Coat Drive Provides Warmth Against the Cold

The season of giving has arrived, and some of the homeless in New York City are already the recipients.

New York Cares officially kicked off its 29th annual coat drive on Tuesday by giving coats to around 50 homeless people at the Bowery Mission between Prince St. and Rivington St. in lower Manhattan.

Coat Drive
The New York Cares team setting up coats for the homeless. (The Ink/Michael Mora)

A normally drab meeting space had been transformed into an open dressing room with mirrors set up and coats sorted by size and sex. Many were brand new. Others were barely worn. All were in excellent condition.

Kewan Mcmuzorn, 41, looked through the options and pulled out a stylish blue coat that was slim on his athletic frame. “The coat drive is something really special in a way,” he said, “because there’s a lot of people that don’t have coats and also a lot of other things.”

As Mcmuzorn looked at himself in the mirror, he smiled broadly. “When you give someone a coat and a hot meal, it makes them feel special, very special,” he said.

Another recipient, Elvis Galvan, 37, selected a fluffier blue coat, which still had a yellow tag on the collar. “The coat will keep myself warm, it will help me physically and emotionally,” said Galvan, who came downtown from a shelter on 115th Street to volunteer for the day. “I came, and they asked if I wanted to be one of the first ones to grab a jacket.”

Most of the coats were donated by Bloomberg Philanthropies and by individuals who gave through the New York Cares text-to-give program. Donors text “COAT” to 41444 and give any amount they choose. Donors can also bring lightly worn coats to pickup spots around the city.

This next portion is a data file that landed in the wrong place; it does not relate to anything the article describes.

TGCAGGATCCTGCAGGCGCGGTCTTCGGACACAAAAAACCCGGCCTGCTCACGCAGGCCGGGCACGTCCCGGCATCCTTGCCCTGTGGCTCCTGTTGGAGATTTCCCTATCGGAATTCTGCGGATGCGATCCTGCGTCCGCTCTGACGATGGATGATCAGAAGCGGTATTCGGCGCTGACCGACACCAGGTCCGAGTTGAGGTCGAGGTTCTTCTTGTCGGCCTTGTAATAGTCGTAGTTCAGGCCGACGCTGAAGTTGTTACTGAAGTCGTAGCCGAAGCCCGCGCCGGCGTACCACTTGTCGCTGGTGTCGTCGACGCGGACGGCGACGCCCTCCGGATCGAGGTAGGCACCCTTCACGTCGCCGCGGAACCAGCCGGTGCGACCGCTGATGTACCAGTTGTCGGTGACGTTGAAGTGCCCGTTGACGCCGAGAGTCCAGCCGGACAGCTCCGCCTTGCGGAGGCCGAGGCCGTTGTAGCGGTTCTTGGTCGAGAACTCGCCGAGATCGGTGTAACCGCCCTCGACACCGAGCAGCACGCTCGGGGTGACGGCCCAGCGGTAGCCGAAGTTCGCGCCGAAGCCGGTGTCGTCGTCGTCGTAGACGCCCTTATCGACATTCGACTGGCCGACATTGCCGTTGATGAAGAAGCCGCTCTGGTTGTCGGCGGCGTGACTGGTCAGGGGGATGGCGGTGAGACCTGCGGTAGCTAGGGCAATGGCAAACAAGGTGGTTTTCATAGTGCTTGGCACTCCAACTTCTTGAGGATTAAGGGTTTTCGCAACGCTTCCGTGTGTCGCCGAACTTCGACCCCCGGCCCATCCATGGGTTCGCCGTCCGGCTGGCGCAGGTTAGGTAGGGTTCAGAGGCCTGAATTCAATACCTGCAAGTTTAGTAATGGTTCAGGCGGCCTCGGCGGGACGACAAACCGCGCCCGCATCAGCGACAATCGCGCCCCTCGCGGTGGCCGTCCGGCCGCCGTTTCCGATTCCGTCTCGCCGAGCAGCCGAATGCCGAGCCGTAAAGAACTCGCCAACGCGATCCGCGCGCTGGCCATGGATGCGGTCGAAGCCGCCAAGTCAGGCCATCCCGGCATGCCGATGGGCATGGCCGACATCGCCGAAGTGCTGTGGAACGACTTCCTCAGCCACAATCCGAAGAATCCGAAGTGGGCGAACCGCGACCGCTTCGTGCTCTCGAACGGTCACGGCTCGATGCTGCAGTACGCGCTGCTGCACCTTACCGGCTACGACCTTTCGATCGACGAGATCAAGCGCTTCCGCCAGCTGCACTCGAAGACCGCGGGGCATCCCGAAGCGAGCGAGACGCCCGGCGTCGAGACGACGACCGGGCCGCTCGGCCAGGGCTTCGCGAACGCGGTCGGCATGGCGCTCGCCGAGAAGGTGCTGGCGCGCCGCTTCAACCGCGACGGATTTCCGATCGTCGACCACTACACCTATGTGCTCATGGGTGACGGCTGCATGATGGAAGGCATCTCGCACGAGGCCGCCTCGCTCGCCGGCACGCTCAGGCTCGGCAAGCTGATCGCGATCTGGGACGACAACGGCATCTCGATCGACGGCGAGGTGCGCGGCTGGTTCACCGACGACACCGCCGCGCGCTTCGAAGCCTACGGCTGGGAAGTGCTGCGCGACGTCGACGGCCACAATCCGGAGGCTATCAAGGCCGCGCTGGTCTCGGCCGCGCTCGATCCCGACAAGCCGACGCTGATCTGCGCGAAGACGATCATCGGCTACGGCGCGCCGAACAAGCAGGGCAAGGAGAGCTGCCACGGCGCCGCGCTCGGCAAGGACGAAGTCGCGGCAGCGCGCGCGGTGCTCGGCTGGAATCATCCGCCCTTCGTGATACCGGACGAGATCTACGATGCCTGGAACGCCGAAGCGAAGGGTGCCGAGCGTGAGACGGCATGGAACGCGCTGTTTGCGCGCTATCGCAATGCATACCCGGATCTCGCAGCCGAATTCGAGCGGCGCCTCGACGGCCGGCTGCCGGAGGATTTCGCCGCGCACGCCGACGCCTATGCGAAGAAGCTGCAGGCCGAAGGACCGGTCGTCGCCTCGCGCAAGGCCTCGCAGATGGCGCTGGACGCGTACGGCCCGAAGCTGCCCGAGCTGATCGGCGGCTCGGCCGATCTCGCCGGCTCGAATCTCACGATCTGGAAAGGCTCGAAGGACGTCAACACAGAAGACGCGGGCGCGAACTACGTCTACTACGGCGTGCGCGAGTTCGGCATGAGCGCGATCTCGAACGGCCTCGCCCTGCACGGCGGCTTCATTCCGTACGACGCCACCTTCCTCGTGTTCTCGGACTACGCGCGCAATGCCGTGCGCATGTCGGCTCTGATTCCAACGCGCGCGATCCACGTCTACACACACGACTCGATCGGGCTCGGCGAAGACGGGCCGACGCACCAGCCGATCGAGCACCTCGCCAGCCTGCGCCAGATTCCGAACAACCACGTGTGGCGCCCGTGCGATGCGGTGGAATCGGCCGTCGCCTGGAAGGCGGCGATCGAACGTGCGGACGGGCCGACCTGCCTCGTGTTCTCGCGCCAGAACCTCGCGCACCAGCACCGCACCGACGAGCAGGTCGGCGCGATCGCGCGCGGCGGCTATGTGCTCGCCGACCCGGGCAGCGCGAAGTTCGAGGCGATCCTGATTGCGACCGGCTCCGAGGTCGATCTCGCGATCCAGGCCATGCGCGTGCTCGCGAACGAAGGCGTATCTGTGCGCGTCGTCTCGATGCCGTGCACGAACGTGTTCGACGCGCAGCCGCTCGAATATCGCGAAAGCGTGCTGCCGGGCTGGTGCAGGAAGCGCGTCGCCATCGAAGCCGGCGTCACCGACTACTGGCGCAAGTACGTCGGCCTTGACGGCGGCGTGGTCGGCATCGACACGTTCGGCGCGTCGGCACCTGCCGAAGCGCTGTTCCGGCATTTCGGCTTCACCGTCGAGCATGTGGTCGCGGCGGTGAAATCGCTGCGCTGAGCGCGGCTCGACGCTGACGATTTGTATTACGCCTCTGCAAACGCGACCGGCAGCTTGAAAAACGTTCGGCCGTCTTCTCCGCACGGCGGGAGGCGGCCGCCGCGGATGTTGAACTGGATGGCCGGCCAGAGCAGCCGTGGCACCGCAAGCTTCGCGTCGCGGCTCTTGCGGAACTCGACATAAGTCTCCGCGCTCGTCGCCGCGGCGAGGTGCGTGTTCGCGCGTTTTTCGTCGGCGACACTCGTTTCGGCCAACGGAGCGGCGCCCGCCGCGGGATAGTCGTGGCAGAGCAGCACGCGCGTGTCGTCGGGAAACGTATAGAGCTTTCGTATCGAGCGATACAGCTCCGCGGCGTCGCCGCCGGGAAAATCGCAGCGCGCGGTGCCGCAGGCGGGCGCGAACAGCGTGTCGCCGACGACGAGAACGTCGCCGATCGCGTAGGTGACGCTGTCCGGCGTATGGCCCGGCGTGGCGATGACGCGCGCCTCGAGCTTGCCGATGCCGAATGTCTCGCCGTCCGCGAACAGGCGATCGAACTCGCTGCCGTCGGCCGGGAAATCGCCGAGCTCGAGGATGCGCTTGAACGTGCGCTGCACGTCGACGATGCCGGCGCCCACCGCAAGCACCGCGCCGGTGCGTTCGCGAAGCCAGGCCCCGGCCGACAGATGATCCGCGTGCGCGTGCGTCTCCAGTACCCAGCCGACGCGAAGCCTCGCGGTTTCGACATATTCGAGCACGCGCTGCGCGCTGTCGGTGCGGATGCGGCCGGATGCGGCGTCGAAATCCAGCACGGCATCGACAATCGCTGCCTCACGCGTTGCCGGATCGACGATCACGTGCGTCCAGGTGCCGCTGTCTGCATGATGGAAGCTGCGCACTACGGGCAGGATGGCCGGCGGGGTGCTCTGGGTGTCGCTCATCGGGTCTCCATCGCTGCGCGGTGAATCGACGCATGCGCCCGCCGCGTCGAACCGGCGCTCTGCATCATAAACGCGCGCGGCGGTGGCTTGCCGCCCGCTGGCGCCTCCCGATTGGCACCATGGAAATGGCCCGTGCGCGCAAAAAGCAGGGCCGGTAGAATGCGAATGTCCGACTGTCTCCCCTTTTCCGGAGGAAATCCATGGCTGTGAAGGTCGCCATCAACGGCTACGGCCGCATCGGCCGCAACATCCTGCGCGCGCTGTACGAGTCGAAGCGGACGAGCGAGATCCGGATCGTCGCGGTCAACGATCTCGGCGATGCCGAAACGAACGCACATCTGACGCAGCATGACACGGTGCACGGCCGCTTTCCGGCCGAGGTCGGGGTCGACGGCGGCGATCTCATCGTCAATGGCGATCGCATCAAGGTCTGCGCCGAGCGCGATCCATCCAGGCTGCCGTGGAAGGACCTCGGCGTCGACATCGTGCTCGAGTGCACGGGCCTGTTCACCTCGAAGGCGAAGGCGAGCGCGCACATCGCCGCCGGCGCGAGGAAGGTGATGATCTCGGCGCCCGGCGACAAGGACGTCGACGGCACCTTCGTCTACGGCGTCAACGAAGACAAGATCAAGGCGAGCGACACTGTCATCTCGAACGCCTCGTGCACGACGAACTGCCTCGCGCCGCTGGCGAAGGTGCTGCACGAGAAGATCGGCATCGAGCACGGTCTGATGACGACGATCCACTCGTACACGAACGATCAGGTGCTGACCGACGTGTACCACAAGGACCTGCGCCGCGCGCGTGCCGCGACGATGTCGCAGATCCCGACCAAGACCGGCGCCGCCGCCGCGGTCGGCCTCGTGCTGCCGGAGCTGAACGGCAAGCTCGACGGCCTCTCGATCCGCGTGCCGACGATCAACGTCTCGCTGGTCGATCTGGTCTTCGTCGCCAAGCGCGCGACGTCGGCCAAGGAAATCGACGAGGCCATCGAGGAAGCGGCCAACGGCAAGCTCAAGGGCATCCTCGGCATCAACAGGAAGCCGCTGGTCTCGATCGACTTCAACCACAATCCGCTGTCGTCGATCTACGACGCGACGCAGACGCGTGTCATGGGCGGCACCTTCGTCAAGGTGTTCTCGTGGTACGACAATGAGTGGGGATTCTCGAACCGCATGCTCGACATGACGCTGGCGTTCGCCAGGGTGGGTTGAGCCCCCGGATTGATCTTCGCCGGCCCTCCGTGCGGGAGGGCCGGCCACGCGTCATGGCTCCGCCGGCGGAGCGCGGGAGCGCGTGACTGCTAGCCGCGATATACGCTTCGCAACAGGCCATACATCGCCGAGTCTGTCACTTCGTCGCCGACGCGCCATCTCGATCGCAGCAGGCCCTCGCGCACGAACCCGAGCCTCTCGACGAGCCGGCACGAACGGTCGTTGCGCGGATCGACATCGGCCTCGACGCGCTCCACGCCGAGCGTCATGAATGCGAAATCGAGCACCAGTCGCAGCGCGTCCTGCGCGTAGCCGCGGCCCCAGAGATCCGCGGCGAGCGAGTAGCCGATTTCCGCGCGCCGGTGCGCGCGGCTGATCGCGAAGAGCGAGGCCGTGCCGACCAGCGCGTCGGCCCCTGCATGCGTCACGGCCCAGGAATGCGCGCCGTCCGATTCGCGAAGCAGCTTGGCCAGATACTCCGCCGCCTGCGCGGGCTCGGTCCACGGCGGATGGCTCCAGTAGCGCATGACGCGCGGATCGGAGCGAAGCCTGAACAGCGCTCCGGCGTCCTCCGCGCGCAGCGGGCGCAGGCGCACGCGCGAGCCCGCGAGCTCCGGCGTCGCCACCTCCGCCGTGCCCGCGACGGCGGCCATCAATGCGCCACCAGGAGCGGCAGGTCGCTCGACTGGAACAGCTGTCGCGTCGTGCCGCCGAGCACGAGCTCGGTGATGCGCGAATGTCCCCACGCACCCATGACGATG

At the Bowery Mission on Tuesday, volunteers were sorting coats by sex and size and bagging up winterwear to be distributed at over 550 nonprofits and schools that have requested coats for giveaway. Coats will also be available at walk-in locations around the city.

“Every year the need increases way beyond that we can fulfill,” said Erica Lockwood, 29, the director of marketing and communications at New York Cares. “That is why we set out our goal for 125,000. Last year we collected a little over 109,000 coats. We are really trying to up it every year.”

The higher goal matches the growing number of homeless in the city. According to the Coalition for the Homeless, a nonprofit advocacy organization, the number of New Yorkers in city shelters has gone up nearly 75 percent in the past 10 years, reaching the highest level since the 1930s Great Depression.

Some 60,000 individuals were sleeping in shelters in mid-November, according to the Department of Homeless Services. Families with children make up about 70 percent of the shelter population, according to the department’s data.

“I was one of those kids coming up, said John Wallace, 43, a former forward for the New York Knicks who spoke at the Mission on Tuesday. “Sometimes I didn’t have a coat, so, I was always trying to layer up and put socks on my hands. Being part of the coat drive today was awesome.”